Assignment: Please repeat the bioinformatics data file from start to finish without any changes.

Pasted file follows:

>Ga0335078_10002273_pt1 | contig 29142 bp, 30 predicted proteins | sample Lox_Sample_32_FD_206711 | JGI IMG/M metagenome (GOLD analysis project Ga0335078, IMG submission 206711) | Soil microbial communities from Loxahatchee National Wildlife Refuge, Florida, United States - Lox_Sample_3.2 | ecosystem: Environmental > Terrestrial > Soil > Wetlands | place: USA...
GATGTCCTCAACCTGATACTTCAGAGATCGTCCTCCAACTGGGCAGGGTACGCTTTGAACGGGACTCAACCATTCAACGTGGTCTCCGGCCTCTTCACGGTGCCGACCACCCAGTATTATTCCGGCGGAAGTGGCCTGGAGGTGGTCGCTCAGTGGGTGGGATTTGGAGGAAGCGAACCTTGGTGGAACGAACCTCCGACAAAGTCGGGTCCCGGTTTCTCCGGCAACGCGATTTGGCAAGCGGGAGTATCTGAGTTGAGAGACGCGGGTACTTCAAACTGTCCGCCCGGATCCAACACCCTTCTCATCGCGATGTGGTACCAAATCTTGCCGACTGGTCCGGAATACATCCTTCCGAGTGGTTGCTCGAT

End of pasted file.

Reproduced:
>Ga0335078_10002273_pt1 | contig 29142 bp, 30 predicted proteins | sample Lox_Sample_32_FD_206711 | JGI IMG/M metagenome (GOLD analysis project Ga0335078, IMG submission 206711) | Soil microbial communities from Loxahatchee National Wildlife Refuge, Florida, United States - Lox_Sample_3.2 | ecosystem: Environmental > Terrestrial > Soil > Wetlands | place: USA...
GATGTCCTCAACCTGATACTTCAGAGATCGTCCTCCAACTGGGCAGGGTACGCTTTGAACGGGACTCAACCATTCAACGTGGTCTCCGGCCTCTTCACGGTGCCGACCACCCAGTATTATTCCGGCGGAAGTGGCCTGGAGGTGGTCGCTCAGTGGGTGGGATTTGGAGGAAGCGAACCTTGGTGGAACGAACCTCCGACAAAGTCGGGTCCCGGTTTCTCCGGCAACGCGATTTGGCAAGCGGGAGTATCTGAGTTGAGAGACGCGGGTACTTCAAACTGTCCGCCCGGATCCAACACCCTTCTCATCGCGATGTGGTACCAAATCTTGCCGACTGGTCCGGAATACATCCTTCCGAGTGGTTGCTCGAT